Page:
MORGANTOWN, WEST VIRGINIA — When justice hinges on forensic evidence, the science behind it must be flawless. But that is not always the case, according to the editors of the West Virginia Law Review.
Juries often hear testimony on forms of forensic evidence that are not as scientifically sound as DNA testing. This branch of forensics includes hair, bite mark and shoe print comparisons. Add the fabrication of results and improper expert testimony and the outcome of a trial can be a wrongful conviction.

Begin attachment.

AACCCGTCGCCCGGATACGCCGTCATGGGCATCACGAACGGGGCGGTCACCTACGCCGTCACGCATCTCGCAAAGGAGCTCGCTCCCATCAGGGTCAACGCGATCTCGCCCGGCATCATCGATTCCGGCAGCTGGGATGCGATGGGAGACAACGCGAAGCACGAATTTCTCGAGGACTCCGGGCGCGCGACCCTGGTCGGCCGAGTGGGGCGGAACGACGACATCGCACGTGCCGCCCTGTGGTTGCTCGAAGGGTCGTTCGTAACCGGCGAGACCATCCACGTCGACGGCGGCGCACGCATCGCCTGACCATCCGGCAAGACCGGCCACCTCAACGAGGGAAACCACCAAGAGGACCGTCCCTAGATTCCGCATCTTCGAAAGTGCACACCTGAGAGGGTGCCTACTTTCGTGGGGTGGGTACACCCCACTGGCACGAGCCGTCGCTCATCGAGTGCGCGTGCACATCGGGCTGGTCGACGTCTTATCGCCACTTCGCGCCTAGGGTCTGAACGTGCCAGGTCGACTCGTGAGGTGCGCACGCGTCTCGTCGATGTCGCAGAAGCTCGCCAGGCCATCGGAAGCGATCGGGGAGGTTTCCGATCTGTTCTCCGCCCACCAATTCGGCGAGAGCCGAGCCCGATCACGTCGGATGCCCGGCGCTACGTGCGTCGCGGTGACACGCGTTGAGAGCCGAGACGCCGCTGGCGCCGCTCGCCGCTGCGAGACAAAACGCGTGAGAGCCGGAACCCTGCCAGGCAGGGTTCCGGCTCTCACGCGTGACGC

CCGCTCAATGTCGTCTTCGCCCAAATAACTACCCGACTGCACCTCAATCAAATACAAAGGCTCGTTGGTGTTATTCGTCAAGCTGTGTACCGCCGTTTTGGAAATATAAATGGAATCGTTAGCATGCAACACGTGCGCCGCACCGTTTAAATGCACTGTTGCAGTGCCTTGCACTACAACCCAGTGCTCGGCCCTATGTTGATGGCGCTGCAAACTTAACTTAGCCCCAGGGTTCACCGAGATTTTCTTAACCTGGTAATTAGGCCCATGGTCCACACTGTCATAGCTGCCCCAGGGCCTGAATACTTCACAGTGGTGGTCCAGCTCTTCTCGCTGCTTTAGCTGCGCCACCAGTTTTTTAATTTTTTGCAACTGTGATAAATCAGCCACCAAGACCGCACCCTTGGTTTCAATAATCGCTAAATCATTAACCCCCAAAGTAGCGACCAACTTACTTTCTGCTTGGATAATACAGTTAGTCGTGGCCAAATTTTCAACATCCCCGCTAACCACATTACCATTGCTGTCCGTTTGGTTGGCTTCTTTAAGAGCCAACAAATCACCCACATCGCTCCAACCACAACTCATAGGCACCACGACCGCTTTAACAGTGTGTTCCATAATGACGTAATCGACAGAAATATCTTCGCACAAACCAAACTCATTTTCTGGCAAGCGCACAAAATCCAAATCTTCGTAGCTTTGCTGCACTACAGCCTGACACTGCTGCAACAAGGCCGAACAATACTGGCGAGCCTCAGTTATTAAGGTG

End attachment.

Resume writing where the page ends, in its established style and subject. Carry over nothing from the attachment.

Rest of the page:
On March 3 and 4, the West Virginia Law Review is holding a symposium at the West Virginia University College of Law to explore the use of flawed forensics in the criminal justice system. Participants include national experts from higher education, the legal community, and advocacy groups.
Admission is free and the public is invited to attend.